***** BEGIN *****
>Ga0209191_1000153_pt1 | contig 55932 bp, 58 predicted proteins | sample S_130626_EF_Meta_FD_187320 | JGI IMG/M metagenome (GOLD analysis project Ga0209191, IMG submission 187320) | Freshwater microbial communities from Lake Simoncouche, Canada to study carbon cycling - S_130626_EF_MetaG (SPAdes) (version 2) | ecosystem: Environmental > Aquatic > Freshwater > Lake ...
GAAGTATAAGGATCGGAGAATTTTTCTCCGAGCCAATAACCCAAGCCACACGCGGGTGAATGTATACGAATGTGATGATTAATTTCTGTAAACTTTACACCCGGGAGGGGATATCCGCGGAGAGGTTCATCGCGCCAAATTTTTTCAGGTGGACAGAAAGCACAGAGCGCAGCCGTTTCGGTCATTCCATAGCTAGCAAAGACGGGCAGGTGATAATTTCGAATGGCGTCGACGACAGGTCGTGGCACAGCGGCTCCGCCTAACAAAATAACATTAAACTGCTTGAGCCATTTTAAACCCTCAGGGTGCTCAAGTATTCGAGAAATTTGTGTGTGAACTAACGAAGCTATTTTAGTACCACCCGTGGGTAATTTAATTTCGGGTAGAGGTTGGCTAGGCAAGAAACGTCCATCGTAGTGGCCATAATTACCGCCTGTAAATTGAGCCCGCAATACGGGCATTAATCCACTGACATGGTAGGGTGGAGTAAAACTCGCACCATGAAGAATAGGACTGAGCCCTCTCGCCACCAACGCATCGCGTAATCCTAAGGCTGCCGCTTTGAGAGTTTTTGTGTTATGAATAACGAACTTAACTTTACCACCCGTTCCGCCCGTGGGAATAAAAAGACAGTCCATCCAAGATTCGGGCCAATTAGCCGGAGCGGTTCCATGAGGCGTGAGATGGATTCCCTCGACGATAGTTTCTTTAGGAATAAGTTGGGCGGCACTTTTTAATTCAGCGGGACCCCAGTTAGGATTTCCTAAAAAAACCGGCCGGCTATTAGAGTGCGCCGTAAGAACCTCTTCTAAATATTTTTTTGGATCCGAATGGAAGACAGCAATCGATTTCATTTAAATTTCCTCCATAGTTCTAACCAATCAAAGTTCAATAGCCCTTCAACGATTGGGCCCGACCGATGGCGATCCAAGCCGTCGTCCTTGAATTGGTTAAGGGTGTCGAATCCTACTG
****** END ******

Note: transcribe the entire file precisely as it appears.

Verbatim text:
>Ga0209191_1000153_pt1 | contig 55932 bp, 58 predicted proteins | sample S_130626_EF_Meta_FD_187320 | JGI IMG/M metagenome (GOLD analysis project Ga0209191, IMG submission 187320) | Freshwater microbial communities from Lake Simoncouche, Canada to study carbon cycling - S_130626_EF_MetaG (SPAdes) (version 2) | ecosystem: Environmental > Aquatic > Freshwater > Lake ...
GAAGTATAAGGATCGGAGAATTTTTCTCCGAGCCAATAACCCAAGCCACACGCGGGTGAATGTATACGAATGTGATGATTAATTTCTGTAAACTTTACACCCGGGAGGGGATATCCGCGGAGAGGTTCATCGCGCCAAATTTTTTCAGGTGGACAGAAAGCACAGAGCGCAGCCGTTTCGGTCATTCCATAGCTAGCAAAGACGGGCAGGTGATAATTTCGAATGGCGTCGACGACAGGTCGTGGCACAGCGGCTCCGCCTAACAAAATAACATTAAACTGCTTGAGCCATTTTAAACCCTCAGGGTGCTCAAGTATTCGAGAAATTTGTGTGTGAACTAACGAAGCTATTTTAGTACCACCCGTGGGTAATTTAATTTCGGGTAGAGGTTGGCTAGGCAAGAAACGTCCATCGTAGTGGCCATAATTACCGCCTGTAAATTGAGCCCGCAATACGGGCATTAATCCACTGACATGGTAGGGTGGAGTAAAACTCGCACCATGAAGAATAGGACTGAGCCCTCTCGCCACCAACGCATCGCGTAATCCTAAGGCTGCCGCTTTGAGAGTTTTTGTGTTATGAATAACGAACTTAACTTTACCACCCGTTCCGCCCGTGGGAATAAAAAGACAGTCCATCCAAGATTCGGGCCAATTAGCCGGAGCGGTTCCATGAGGCGTGAGATGGATTCCCTCGACGATAGTTTCTTTAGGAATAAGTTGGGCGGCACTTTTTAATTCAGCGGGACCCCAGTTAGGATTTCCTAAAAAAACCGGCCGGCTATTAGAGTGCGCCGTAAGAACCTCTTCTAAATATTTTTTTGGATCCGAATGGAAGACAGCAATCGATTTCATTTAAATTTCCTCCATAGTTCTAACCAATCAAAGTTCAATAGCCCTTCAACGATTGGGCCCGACCGATGGCGATCCAAGCCGTCGTCCTTGAATTGGTTAAGGGTGTCGAATCCTACTG